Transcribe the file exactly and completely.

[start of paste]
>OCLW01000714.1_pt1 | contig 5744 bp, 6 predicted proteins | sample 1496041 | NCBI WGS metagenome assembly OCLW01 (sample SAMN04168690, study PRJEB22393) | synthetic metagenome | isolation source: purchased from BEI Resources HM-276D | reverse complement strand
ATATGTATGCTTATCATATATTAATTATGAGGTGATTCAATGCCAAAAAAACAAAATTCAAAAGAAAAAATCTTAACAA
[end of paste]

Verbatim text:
>OCLW01000714.1_pt1 | contig 5744 bp, 6 predicted proteins | sample 1496041 | NCBI WGS metagenome assembly OCLW01 (sample SAMN04168690, study PRJEB22393) | synthetic metagenome | isolation source: purchased from BEI Resources HM-276D | reverse complement strand
ATATGTATGCTTATCATATATTAATTATGAGGTGATTCAATGCCAAAAAAACAAAATTCAAAAGAAAAAATCTTAACAA